Quercus coccinea is a tree to 25 m tall; about 100 cm dbh; red oak group (subgenus Erythrobalanus); bark dark, rough with narrow smoother patches, roots associated with ectomycorrhizal fungi (Decker and Boerner 1997); terminal winter buds less than 0.6 cm long, hairy, tips often whitish and blunt.
Leaves alternate, hairless, more deeply lobed, than red or black oak, lobes 7-9, deep per side, usually with secondary lobes or large teeth, sinuses wide, rounded, upper lobes usually wider than lower, lobes and teeth bristle-tipped.
Flowers monoecious, green, male catkins, female flowers 1-few, April-May, wind pollinated.
Fruit acorns 1.5-2 cm, cap 1.6-2.2 cm wide, over 0.6 cm deep, covering 1/2 acorn, thick, often wider than long, scales rather large, tightly appressed (larger than those of Q. palustris), often shiny, tip of acorn often with concentric rings (Harlow 1946; Petrides1988), tannin content high, matures 18 months, Sept.-Nov. Seeds dispersed by squirrels, blue jays and other animals that bury acorns. Acorns killed by nut weevils (Curculio sp.) and Cynipid gall wasps. Acorns eaten by many birds and mammals that do not bury nuts (raccoon, foxes), (Martin et al 1951).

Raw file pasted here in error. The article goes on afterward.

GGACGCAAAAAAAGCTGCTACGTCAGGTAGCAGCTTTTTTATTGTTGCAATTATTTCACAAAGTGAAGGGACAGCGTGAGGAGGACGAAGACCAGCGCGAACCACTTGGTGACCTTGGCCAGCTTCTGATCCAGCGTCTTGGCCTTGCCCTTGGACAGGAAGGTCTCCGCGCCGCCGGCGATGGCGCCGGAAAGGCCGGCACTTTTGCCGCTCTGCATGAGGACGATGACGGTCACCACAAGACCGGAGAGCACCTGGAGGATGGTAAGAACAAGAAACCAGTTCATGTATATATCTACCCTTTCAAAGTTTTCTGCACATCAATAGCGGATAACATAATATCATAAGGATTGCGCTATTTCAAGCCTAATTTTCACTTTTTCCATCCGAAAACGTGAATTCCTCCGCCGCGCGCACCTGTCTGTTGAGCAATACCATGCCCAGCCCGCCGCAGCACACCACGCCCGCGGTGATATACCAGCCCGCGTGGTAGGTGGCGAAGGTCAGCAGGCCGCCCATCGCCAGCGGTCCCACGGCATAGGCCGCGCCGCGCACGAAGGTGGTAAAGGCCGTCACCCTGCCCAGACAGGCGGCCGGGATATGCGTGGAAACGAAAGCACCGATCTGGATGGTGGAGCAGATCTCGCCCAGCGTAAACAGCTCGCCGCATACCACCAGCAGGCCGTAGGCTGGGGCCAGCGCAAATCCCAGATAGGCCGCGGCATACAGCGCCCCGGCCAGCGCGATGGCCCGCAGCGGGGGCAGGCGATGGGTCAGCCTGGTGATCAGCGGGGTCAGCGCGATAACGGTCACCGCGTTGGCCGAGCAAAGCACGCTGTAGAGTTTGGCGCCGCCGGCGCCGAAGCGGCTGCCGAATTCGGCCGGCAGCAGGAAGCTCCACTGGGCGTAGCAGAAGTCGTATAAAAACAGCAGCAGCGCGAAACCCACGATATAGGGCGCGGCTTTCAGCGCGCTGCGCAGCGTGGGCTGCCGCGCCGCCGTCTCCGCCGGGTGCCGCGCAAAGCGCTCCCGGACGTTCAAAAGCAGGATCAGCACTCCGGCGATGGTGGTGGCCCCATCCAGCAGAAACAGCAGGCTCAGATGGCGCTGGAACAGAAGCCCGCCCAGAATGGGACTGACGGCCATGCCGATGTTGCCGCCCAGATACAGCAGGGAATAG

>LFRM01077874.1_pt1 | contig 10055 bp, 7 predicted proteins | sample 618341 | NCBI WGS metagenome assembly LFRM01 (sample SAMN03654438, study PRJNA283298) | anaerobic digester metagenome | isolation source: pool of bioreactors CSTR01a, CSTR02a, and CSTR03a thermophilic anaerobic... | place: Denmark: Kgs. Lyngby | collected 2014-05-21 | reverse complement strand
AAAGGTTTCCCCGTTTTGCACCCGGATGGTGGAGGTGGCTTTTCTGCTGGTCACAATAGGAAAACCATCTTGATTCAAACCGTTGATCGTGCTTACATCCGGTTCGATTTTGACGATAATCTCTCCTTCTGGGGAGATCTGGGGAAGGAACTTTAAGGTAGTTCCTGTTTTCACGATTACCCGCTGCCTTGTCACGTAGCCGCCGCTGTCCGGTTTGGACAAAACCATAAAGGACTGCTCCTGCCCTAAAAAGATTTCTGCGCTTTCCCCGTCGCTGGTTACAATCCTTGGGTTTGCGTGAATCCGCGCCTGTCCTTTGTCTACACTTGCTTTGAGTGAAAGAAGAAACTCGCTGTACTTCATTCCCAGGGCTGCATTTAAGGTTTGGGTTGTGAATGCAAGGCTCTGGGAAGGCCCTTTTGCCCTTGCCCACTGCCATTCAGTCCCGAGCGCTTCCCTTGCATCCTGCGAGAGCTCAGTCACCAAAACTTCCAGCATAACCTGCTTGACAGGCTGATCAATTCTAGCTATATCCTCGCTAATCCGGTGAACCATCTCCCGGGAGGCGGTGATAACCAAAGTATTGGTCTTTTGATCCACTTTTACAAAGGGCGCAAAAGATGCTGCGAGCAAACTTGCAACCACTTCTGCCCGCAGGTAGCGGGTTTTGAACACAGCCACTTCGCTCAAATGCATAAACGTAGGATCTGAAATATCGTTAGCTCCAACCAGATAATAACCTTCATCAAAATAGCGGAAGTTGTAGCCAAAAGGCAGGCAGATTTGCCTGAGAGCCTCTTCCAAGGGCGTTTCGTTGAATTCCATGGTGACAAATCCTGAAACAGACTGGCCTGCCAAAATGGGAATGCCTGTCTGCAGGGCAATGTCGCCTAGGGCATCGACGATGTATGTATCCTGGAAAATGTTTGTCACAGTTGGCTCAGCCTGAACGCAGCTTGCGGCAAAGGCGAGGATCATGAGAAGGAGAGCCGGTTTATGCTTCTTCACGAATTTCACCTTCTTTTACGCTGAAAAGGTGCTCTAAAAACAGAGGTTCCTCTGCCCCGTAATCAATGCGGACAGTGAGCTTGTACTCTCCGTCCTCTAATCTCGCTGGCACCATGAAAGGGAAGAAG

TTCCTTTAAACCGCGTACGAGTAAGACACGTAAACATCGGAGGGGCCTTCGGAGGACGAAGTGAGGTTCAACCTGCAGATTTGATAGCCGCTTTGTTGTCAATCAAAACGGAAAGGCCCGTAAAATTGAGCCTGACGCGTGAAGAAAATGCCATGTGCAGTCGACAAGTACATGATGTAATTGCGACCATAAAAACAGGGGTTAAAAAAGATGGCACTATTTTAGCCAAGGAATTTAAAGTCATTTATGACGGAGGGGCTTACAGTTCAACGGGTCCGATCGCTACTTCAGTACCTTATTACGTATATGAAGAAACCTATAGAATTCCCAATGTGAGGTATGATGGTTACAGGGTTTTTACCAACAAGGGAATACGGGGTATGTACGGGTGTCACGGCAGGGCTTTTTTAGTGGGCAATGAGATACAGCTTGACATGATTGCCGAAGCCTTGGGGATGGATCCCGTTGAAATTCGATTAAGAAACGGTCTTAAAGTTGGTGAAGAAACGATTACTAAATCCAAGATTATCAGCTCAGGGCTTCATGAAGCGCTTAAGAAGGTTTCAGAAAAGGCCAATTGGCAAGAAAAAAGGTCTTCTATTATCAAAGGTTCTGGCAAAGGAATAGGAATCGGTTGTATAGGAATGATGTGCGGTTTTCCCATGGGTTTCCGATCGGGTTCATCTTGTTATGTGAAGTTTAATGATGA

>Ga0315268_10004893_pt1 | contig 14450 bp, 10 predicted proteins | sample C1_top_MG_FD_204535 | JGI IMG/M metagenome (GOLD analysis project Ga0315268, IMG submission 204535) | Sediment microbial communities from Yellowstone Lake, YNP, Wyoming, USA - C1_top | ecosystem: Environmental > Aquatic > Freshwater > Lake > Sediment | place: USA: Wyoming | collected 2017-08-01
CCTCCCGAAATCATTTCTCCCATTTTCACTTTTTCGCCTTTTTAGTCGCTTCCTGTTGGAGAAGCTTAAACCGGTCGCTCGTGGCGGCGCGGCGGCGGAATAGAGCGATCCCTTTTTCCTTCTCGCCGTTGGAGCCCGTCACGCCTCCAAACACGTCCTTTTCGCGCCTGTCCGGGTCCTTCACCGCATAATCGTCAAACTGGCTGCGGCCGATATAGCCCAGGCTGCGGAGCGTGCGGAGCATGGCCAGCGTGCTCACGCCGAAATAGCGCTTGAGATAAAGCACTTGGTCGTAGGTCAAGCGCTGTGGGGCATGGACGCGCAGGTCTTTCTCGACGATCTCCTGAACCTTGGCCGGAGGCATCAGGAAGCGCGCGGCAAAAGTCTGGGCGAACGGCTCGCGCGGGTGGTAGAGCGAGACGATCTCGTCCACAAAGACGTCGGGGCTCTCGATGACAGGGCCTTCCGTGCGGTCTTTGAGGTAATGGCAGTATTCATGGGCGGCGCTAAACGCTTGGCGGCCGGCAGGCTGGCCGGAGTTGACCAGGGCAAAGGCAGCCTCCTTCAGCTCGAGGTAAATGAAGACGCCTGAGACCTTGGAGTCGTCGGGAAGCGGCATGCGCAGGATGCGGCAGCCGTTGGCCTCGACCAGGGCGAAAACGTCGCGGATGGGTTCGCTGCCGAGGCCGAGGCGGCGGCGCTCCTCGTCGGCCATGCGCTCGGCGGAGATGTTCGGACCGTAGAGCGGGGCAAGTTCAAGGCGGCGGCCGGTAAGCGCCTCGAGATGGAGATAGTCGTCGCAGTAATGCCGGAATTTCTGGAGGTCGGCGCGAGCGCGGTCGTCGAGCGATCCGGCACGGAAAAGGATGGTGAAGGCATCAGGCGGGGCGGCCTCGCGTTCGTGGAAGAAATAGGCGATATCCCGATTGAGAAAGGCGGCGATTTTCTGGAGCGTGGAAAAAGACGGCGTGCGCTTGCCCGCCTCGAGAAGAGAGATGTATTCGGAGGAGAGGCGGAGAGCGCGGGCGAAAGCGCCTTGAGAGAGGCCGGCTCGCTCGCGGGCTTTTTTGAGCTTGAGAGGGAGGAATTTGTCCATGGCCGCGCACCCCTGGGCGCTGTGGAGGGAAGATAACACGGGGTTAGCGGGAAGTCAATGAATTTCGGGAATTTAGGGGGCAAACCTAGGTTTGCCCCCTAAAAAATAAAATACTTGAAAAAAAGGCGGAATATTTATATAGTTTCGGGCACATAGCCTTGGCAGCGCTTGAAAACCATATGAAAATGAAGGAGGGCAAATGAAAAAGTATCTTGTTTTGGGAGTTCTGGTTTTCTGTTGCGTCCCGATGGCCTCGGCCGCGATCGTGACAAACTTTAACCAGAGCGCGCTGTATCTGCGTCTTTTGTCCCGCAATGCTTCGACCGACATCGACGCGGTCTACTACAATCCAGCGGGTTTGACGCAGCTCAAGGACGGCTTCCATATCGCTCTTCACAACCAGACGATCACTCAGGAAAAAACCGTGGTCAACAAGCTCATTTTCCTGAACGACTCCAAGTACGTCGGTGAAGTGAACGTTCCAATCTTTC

Wetland status: NL.
Frequency in NYC: Frequent.
Habitat: Tolerant of drought. Moderately ozone and salt tolerant (Sinclair et al. 1987). Intolerant of soil compaction, flooding, shade, index 2-4 (Hightshoe 1988). Not found as saplings in understory of closed forests. Soil pH 4.5-6.9 (USDA, NRCS 2010).
Notes: Often planted as a street and park tree.Foliage eaten by Gypsy moth larvae and other insects (see Q. alba). Stump sprouts more readily than other oaks when cut. Deer and rabbits eat twigs, other animals eat buds (Martin et al 1951). Susceptible to fire damage that allows entrance of fungal infections. Quercus sp. in the red oak group are generally less drought tolerant than those in the white oak group (LeBlanc 1998). Attacked by oak wilt (Ceratocystis fagacearum), and cankers caused by Nectria spp. and Strumella coryneoidea. Defoliated by gypsy moth larvae (Lymantria dispar) and other insects. Damaged by various wood boring insects. Scarlett oak is also attacked by larvae of the scarlet oak sawfly, Caliroa quercuscoccinneae which skelontonizes leaves, adults damage leaves while laying eggs. The larvae are slimy, greenish-black, this insect is preyed upon by the parasitic wasp Trichogramma minutum (Hymenoptera, Trichogrammatidae) which lays its eggs in the sawfly eggs. Protozoans of the genus Herptomonas, is a pathogen of late-stage sawfly larvae (Burns and Honkala 1990; Sinclair et al. 1987; Johnson and Lyon 1991).